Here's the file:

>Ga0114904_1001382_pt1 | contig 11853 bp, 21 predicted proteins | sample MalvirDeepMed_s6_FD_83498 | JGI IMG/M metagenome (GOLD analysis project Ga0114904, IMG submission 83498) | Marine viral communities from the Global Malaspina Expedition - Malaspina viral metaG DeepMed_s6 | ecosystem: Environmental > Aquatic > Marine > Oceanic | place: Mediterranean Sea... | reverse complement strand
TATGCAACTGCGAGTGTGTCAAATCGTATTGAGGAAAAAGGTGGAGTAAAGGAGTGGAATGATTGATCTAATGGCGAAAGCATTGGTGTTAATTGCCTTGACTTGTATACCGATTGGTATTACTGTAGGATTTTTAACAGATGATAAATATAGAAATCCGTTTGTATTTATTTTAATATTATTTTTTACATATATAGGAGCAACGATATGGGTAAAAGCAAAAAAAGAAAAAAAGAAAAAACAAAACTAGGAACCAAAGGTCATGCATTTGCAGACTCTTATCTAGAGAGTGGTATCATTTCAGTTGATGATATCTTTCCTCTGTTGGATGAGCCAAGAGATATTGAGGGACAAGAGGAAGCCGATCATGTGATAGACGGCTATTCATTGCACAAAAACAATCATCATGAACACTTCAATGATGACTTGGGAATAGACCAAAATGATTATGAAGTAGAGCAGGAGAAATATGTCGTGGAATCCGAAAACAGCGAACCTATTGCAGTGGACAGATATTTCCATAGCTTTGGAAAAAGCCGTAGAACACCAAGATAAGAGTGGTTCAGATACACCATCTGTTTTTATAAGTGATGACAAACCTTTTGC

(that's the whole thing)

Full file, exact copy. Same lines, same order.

>Ga0114904_1001382_pt1 | contig 11853 bp, 21 predicted proteins | sample MalvirDeepMed_s6_FD_83498 | JGI IMG/M metagenome (GOLD analysis project Ga0114904, IMG submission 83498) | Marine viral communities from the Global Malaspina Expedition - Malaspina viral metaG DeepMed_s6 | ecosystem: Environmental > Aquatic > Marine > Oceanic | place: Mediterranean Sea... | reverse complement strand
TATGCAACTGCGAGTGTGTCAAATCGTATTGAGGAAAAAGGTGGAGTAAAGGAGTGGAATGATTGATCTAATGGCGAAAGCATTGGTGTTAATTGCCTTGACTTGTATACCGATTGGTATTACTGTAGGATTTTTAACAGATGATAAATATAGAAATCCGTTTGTATTTATTTTAATATTATTTTTTACATATATAGGAGCAACGATATGGGTAAAAGCAAAAAAAGAAAAAAAGAAAAAACAAAACTAGGAACCAAAGGTCATGCATTTGCAGACTCTTATCTAGAGAGTGGTATCATTTCAGTTGATGATATCTTTCCTCTGTTGGATGAGCCAAGAGATATTGAGGGACAAGAGGAAGCCGATCATGTGATAGACGGCTATTCATTGCACAAAAACAATCATCATGAACACTTCAATGATGACTTGGGAATAGACCAAAATGATTATGAAGTAGAGCAGGAGAAATATGTCGTGGAATCCGAAAACAGCGAACCTATTGCAGTGGACAGATATTTCCATAGCTTTGGAAAAAGCCGTAGAACACCAAGATAAGAGTGGTTCAGATACACCATCTGTTTTTATAAGTGATGACAAACCTTTTGC